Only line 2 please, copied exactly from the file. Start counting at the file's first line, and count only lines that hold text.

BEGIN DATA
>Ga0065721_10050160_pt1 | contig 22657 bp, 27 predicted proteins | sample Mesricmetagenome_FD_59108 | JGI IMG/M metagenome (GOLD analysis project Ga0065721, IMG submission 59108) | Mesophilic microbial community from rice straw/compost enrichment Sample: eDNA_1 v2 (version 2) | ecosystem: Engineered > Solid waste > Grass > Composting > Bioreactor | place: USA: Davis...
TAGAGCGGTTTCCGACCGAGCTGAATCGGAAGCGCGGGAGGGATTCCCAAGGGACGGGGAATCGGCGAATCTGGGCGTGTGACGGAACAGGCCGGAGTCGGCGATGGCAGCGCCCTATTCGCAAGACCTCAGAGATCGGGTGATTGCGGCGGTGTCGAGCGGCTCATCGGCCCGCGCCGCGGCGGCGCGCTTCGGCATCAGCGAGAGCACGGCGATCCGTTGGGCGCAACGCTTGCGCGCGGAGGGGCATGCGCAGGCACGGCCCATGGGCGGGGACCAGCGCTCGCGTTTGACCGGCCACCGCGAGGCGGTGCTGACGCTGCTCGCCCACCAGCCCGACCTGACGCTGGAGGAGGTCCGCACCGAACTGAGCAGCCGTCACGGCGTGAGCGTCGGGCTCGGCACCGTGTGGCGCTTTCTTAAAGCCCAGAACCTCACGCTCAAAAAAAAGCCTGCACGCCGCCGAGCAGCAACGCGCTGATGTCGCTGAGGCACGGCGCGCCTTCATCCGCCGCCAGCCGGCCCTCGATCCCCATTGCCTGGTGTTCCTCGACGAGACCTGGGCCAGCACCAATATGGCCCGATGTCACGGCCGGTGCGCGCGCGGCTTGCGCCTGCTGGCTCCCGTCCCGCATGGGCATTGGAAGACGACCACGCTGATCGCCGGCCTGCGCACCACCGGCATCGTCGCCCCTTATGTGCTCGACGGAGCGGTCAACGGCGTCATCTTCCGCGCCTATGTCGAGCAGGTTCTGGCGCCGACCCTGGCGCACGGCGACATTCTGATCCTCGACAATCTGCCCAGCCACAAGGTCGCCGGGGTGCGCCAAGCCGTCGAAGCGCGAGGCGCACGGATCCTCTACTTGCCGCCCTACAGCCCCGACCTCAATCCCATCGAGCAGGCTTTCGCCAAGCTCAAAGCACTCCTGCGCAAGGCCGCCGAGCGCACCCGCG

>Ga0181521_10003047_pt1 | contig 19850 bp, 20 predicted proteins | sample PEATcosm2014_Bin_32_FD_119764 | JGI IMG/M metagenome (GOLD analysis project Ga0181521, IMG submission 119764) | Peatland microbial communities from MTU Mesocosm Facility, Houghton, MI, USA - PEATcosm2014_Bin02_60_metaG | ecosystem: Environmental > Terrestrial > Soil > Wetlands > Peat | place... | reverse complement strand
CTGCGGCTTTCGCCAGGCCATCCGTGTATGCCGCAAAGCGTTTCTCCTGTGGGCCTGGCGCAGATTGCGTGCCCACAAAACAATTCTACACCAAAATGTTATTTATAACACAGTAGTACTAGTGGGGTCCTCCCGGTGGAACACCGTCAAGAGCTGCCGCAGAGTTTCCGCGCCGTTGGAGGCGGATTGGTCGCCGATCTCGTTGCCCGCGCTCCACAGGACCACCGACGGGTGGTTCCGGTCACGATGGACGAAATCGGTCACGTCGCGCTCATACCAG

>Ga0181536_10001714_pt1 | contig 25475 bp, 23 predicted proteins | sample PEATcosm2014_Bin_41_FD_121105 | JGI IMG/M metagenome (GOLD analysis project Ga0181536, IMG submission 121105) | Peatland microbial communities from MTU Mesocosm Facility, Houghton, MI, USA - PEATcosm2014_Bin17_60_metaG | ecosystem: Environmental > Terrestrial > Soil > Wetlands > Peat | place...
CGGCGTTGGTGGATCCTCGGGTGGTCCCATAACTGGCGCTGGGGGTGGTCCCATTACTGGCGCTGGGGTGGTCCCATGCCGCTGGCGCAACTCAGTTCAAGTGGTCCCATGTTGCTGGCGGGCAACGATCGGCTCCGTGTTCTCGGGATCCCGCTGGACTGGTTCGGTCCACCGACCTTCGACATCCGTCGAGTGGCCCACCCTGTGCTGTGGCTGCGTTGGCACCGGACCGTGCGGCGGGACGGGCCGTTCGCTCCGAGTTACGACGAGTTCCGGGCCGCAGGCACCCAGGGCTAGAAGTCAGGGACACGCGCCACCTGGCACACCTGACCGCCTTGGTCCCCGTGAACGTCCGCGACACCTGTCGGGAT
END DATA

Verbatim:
TAGAGCGGTTTCCGACCGAGCTGAATCGGAAGCGCGGGAGGGATTCCCAAGGGACGGGGAATCGGCGAATCTGGGCGTGTGACGGAACAGGCCGGAGTCGGCGATGGCAGCGCCCTATTCGCAAGACCTCAGAGATCGGGTGATTGCGGCGGTGTCGAGCGGCTCATCGGCCCGCGCCGCGGCGGCGCGCTTCGGCATCAGCGAGAGCACGGCGATCCGTTGGGCGCAACGCTTGCGCGCGGAGGGGCATGCGCAGGCACGGCCCATGGGCGGGGACCAGCGCTCGCGTTTGACCGGCCACCGCGAGGCGGTGCTGACGCTGCTCGCCCACCAGCCCGACCTGACGCTGGAGGAGGTCCGCACCGAACTGAGCAGCCGTCACGGCGTGAGCGTCGGGCTCGGCACCGTGTGGCGCTTTCTTAAAGCCCAGAACCTCACGCTCAAAAAAAAGCCTGCACGCCGCCGAGCAGCAACGCGCTGATGTCGCTGAGGCACGGCGCGCCTTCATCCGCCGCCAGCCGGCCCTCGATCCCCATTGCCTGGTGTTCCTCGACGAGACCTGGGCCAGCACCAATATGGCCCGATGTCACGGCCGGTGCGCGCGCGGCTTGCGCCTGCTGGCTCCCGTCCCGCATGGGCATTGGAAGACGACCACGCTGATCGCCGGCCTGCGCACCACCGGCATCGTCGCCCCTTATGTGCTCGACGGAGCGGTCAACGGCGTCATCTTCCGCGCCTATGTCGAGCAGGTTCTGGCGCCGACCCTGGCGCACGGCGACATTCTGATCCTCGACAATCTGCCCAGCCACAAGGTCGCCGGGGTGCGCCAAGCCGTCGAAGCGCGAGGCGCACGGATCCTCTACTTGCCGCCCTACAGCCCCGACCTCAATCCCATCGAGCAGGCTTTCGCCAAGCTCAAAGCACTCCTGCGCAAGGCCGCCGAGCGCACCCGCG